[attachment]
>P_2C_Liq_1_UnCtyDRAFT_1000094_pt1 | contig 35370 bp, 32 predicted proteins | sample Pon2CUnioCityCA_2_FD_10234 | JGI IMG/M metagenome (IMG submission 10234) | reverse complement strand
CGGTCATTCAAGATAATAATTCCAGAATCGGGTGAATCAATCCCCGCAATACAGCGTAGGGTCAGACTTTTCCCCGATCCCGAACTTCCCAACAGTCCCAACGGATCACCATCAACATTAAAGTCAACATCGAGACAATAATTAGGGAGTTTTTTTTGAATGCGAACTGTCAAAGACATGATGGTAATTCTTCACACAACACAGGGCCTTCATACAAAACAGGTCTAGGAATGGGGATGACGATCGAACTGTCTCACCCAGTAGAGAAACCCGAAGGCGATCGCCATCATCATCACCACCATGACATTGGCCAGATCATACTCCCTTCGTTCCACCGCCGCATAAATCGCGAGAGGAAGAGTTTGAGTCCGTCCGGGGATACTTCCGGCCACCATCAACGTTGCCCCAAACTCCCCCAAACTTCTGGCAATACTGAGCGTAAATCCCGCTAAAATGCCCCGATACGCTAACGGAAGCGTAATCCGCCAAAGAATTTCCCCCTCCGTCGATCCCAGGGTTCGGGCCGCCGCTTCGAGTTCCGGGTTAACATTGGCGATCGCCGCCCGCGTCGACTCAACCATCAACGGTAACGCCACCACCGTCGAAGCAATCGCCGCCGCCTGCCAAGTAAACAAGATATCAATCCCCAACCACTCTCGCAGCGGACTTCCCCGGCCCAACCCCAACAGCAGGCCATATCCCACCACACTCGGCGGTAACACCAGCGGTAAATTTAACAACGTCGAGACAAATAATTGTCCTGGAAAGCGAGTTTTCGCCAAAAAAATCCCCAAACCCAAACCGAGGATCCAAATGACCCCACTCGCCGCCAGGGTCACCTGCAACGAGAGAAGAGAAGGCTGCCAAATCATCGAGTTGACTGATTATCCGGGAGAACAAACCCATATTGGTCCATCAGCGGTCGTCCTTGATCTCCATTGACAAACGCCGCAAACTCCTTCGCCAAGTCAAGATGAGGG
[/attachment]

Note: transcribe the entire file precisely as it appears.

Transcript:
>P_2C_Liq_1_UnCtyDRAFT_1000094_pt1 | contig 35370 bp, 32 predicted proteins | sample Pon2CUnioCityCA_2_FD_10234 | JGI IMG/M metagenome (IMG submission 10234) | reverse complement strand
CGGTCATTCAAGATAATAATTCCAGAATCGGGTGAATCAATCCCCGCAATACAGCGTAGGGTCAGACTTTTCCCCGATCCCGAACTTCCCAACAGTCCCAACGGATCACCATCAACATTAAAGTCAACATCGAGACAATAATTAGGGAGTTTTTTTTGAATGCGAACTGTCAAAGACATGATGGTAATTCTTCACACAACACAGGGCCTTCATACAAAACAGGTCTAGGAATGGGGATGACGATCGAACTGTCTCACCCAGTAGAGAAACCCGAAGGCGATCGCCATCATCATCACCACCATGACATTGGCCAGATCATACTCCCTTCGTTCCACCGCCGCATAAATCGCGAGAGGAAGAGTTTGAGTCCGTCCGGGGATACTTCCGGCCACCATCAACGTTGCCCCAAACTCCCCCAAACTTCTGGCAATACTGAGCGTAAATCCCGCTAAAATGCCCCGATACGCTAACGGAAGCGTAATCCGCCAAAGAATTTCCCCCTCCGTCGATCCCAGGGTTCGGGCCGCCGCTTCGAGTTCCGGGTTAACATTGGCGATCGCCGCCCGCGTCGACTCAACCATCAACGGTAACGCCACCACCGTCGAAGCAATCGCCGCCGCCTGCCAAGTAAACAAGATATCAATCCCCAACCACTCTCGCAGCGGACTTCCCCGGCCCAACCCCAACAGCAGGCCATATCCCACCACACTCGGCGGTAACACCAGCGGTAAATTTAACAACGTCGAGACAAATAATTGTCCTGGAAAGCGAGTTTTCGCCAAAAAAATCCCCAAACCCAAACCGAGGATCCAAATGACCCCACTCGCCGCCAGGGTCACCTGCAACGAGAGAAGAGAAGGCTGCCAAATCATCGAGTTGACTGATTATCCGGGAGAACAAACCCATATTGGTCCATCAGCGGTCGTCCTTGATCTCCATTGACAAACGCCGCAAACTCCTTCGCCAAGTCAAGATGAGGG